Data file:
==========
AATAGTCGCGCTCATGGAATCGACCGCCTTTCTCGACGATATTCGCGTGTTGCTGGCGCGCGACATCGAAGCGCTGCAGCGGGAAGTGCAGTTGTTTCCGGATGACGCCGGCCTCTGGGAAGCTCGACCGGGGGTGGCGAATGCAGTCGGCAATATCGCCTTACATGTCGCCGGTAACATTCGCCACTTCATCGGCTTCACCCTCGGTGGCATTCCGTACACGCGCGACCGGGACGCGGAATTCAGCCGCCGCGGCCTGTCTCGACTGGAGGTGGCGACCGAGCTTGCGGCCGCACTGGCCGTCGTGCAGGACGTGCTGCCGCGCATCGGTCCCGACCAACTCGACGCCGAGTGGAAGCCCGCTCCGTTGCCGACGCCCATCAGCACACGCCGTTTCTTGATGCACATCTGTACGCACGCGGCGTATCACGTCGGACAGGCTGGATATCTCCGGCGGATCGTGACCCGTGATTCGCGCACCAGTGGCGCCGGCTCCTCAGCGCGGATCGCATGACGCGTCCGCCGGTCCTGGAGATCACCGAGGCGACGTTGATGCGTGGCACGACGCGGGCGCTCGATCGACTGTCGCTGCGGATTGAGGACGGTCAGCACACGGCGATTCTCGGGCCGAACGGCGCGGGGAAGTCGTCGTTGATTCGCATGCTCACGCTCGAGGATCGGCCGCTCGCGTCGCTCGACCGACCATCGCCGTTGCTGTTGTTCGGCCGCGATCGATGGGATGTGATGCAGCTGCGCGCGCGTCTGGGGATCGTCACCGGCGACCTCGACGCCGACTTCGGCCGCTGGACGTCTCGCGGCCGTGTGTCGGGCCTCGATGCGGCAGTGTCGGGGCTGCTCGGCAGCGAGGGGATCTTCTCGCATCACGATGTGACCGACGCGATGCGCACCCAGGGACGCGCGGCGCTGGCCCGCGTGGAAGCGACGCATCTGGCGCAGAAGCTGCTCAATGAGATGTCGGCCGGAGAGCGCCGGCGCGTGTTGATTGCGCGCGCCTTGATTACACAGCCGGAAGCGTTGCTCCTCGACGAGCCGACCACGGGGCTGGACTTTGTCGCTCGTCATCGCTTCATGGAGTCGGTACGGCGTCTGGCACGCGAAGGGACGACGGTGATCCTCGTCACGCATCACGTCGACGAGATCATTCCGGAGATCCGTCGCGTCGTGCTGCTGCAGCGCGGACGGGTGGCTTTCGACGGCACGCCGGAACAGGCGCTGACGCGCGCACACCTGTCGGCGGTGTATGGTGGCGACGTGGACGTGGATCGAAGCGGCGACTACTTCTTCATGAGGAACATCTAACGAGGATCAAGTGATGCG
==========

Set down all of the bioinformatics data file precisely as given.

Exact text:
AATAGTCGCGCTCATGGAATCGACCGCCTTTCTCGACGATATTCGCGTGTTGCTGGCGCGCGACATCGAAGCGCTGCAGCGGGAAGTGCAGTTGTTTCCGGATGACGCCGGCCTCTGGGAAGCTCGACCGGGGGTGGCGAATGCAGTCGGCAATATCGCCTTACATGTCGCCGGTAACATTCGCCACTTCATCGGCTTCACCCTCGGTGGCATTCCGTACACGCGCGACCGGGACGCGGAATTCAGCCGCCGCGGCCTGTCTCGACTGGAGGTGGCGACCGAGCTTGCGGCCGCACTGGCCGTCGTGCAGGACGTGCTGCCGCGCATCGGTCCCGACCAACTCGACGCCGAGTGGAAGCCCGCTCCGTTGCCGACGCCCATCAGCACACGCCGTTTCTTGATGCACATCTGTACGCACGCGGCGTATCACGTCGGACAGGCTGGATATCTCCGGCGGATCGTGACCCGTGATTCGCGCACCAGTGGCGCCGGCTCCTCAGCGCGGATCGCATGACGCGTCCGCCGGTCCTGGAGATCACCGAGGCGACGTTGATGCGTGGCACGACGCGGGCGCTCGATCGACTGTCGCTGCGGATTGAGGACGGTCAGCACACGGCGATTCTCGGGCCGAACGGCGCGGGGAAGTCGTCGTTGATTCGCATGCTCACGCTCGAGGATCGGCCGCTCGCGTCGCTCGACCGACCATCGCCGTTGCTGTTGTTCGGCCGCGATCGATGGGATGTGATGCAGCTGCGCGCGCGTCTGGGGATCGTCACCGGCGACCTCGACGCCGACTTCGGCCGCTGGACGTCTCGCGGCCGTGTGTCGGGCCTCGATGCGGCAGTGTCGGGGCTGCTCGGCAGCGAGGGGATCTTCTCGCATCACGATGTGACCGACGCGATGCGCACCCAGGGACGCGCGGCGCTGGCCCGCGTGGAAGCGACGCATCTGGCGCAGAAGCTGCTCAATGAGATGTCGGCCGGAGAGCGCCGGCGCGTGTTGATTGCGCGCGCCTTGATTACACAGCCGGAAGCGTTGCTCCTCGACGAGCCGACCACGGGGCTGGACTTTGTCGCTCGTCATCGCTTCATGGAGTCGGTACGGCGTCTGGCACGCGAAGGGACGACGGTGATCCTCGTCACGCATCACGTCGACGAGATCATTCCGGAGATCCGTCGCGTCGTGCTGCTGCAGCGCGGACGGGTGGCTTTCGACGGCACGCCGGAACAGGCGCTGACGCGCGCACACCTGTCGGCGGTGTATGGTGGCGACGTGGACGTGGATCGAAGCGGCGACTACTTCTTCATGAGGAACATCTAACGAGGATCAAGTGATGCG